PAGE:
[more_info_box] Today, we launch a new section on Insight on Conflict: Burkina Faso. The country has seen serious political upheaval this year, and we are pleased to be able to respond so quickly to events there. Burkina Faso has suffered from many violent changes in government over the years, and its people have suffered as a result. However, as in other parts of West Africa, civil society has gone from strength to strength. As our new Local Correspondent Boris Somé discusses below, Burkina Faso has a vibrant and active civil society, with many organisations doing superb work to bring people together around the country. Boris has literally published the book on peacebuilding in Burkina Faso, and we are delighted to add his knowledge and experience to our team.
As Boris notes in his article below, it is not just people but organisations that must work together to put an end to Burkina's history of coups and unrest. The current situation is a rare opportunity for meaningful change - taking advantage of it might mean securing the fair and just future often hoped for but never delivered in Burkina Faso.
- Kevin McCann, Insight on Conflict Project Manager
The trouble in Burkina Faso, at heart, relates to one thing : Article 37 of the Constitution. Repeatedly amended by Blaise Compaoré – the president of Burkina Faso during the last 27 years – his last attempt to modify the constitution would have allowed him to stay in power for a fifth five-year term, despite the fact that Article 37 says the President can be re-elected only once. The current Burkinabe crisis is therefore artificial, in a sense. He created the problem, by remaining in power for so long. And he could also have solved it, simply by saying that he would not be a candidate in the 2015 elections.
In the event, by refusing to leave through the front door, Campaoré couldn’t even find a window, and fled through the bush. His departure was hastened both by the mass public demonstrations in Burkina Faso, but also by the huge display of solidarity from civil society actors. Opposition political parties, women’s groups, religious and traditional leaders, young people – all of these people are hungry for change, and they came together as one to force Campoaré to leave.
Invigorated by their own strength, they took responsibility for removing the man from power who has ruled over them for 30 years, and who many thought it would be impossible to remove without severe violence. Burkina’s collective consciousness is no longer prepared to allow dictatorship to continue – hardly compatible with the notion of a republic – but the predicted chaos has not taken place. And this is a strong signal to the world: any potential dictator, and those who would abuse their power, must know that the people of Burkina Faso will protect their republic.
In fact, this is nothing new. The history of Burkina Faso shows that when civil society comes together, it has the power to make change. They have brought down regimes (such as that of Maurice Yaméogo, in 1966), extracted concessions, such as in the wake of the murder of the journalist Norbert Zongo in 1998, and forced the resignations of presidents, as was the case this year. Burkina’s lively, loud and committed civil society knows how to pick its moments, but will always fight for the people. The uprising this year was therefore the result of a certain maturity among these organisations.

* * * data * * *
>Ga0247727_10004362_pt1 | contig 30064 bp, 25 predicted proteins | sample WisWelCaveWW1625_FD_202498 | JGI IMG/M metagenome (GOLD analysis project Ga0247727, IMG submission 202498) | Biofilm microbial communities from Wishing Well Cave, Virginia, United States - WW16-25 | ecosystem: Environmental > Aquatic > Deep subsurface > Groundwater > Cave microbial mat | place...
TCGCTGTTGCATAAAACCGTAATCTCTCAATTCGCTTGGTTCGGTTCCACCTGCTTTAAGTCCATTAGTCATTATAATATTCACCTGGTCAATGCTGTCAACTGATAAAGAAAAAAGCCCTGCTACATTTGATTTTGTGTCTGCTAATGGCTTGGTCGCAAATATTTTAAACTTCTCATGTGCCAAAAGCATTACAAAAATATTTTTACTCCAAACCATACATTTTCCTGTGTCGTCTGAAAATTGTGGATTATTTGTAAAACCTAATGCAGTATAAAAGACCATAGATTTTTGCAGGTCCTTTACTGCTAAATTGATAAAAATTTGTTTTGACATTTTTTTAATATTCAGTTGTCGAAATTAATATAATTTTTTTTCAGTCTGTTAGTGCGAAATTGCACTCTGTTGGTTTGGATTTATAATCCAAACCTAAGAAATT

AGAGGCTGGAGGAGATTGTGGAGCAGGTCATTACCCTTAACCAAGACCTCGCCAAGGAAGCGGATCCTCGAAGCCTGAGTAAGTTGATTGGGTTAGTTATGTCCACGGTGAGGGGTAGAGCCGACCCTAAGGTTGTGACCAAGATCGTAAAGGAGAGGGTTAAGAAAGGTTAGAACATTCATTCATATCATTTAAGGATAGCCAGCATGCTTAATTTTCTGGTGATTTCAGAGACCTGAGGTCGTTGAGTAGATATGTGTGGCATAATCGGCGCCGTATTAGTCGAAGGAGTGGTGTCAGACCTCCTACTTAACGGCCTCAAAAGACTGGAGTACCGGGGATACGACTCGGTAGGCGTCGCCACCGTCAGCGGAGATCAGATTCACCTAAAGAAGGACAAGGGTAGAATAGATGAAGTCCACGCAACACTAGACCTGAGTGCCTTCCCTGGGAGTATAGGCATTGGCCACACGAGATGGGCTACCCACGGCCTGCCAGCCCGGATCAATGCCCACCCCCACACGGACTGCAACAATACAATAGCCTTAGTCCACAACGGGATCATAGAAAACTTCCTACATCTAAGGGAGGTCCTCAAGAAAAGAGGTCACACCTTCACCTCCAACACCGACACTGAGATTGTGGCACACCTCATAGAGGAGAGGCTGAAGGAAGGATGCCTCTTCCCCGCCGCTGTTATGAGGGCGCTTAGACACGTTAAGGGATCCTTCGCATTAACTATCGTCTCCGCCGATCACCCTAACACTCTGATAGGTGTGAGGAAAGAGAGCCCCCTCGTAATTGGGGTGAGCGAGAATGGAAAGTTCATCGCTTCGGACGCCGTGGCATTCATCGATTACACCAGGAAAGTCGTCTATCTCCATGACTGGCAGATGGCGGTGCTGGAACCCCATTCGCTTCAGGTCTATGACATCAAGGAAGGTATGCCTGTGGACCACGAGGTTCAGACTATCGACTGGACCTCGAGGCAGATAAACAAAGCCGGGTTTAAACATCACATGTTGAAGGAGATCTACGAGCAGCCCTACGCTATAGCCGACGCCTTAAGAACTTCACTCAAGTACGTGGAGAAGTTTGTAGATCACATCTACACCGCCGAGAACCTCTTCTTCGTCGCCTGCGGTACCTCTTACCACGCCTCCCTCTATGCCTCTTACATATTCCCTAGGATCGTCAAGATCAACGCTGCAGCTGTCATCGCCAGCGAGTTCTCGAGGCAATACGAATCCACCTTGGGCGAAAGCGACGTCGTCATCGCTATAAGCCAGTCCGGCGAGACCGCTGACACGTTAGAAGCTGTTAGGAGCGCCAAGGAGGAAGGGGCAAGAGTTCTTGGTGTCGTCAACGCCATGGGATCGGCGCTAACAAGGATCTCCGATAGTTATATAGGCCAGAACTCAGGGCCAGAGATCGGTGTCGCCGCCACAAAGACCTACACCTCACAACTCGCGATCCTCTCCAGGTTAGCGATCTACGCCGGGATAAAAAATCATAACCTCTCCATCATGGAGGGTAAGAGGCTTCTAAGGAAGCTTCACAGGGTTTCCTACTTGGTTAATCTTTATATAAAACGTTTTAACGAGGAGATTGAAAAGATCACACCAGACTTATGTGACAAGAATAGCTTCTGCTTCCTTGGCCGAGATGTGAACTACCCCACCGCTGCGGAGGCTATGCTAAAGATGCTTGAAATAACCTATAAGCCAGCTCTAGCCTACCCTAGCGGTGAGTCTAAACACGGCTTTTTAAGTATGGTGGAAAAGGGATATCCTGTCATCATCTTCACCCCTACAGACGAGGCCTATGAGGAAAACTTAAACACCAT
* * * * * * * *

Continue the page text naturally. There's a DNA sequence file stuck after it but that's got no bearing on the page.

There is nonetheless a certain disorder appearing in the aftermath, which has long simmered in Burkinabe society. Violence must be rejected. The appointment of the National Transitional Council has been a fraught process and not without controversy. This transitional period must therefore be a period of serious reflection for Burkinabe civil society. It must examine events critically but without prejudice, remaining cohesive and vigilant if it is to ensure its continued credibility as a representative and negotiator. It is a delicate balancing act.
In order to do this, it needs to lobby in particular for ECOWAS and the AU to help inaugurate mandatory term limits in Burkina Faso. Prohibiting coups d’état is one thing, but doing so protects presidents, while term limits would protect the people over whom they rule. This would be far better than seeing presidents protected by amnesty laws which do nothing but reward bad governance.
Such a result will only come about in Burkina Faso if civil society makes its voice heard above the noise. It is in this context that I join Peace Direct as Insight on Conflict’s Burkina Faso correspondent. I am delighted to do so at a time of such optimism, and am already seeking out information on the work of local peacebuilding groups around the country. I am looking forward to help publicise them, and to providing an insight not just on conflict in Burkina, but on the peaceful solutions we are trying to create on the ground.
- Boris Somé, Insight on Conflict Local Correspondent, Burkina Faso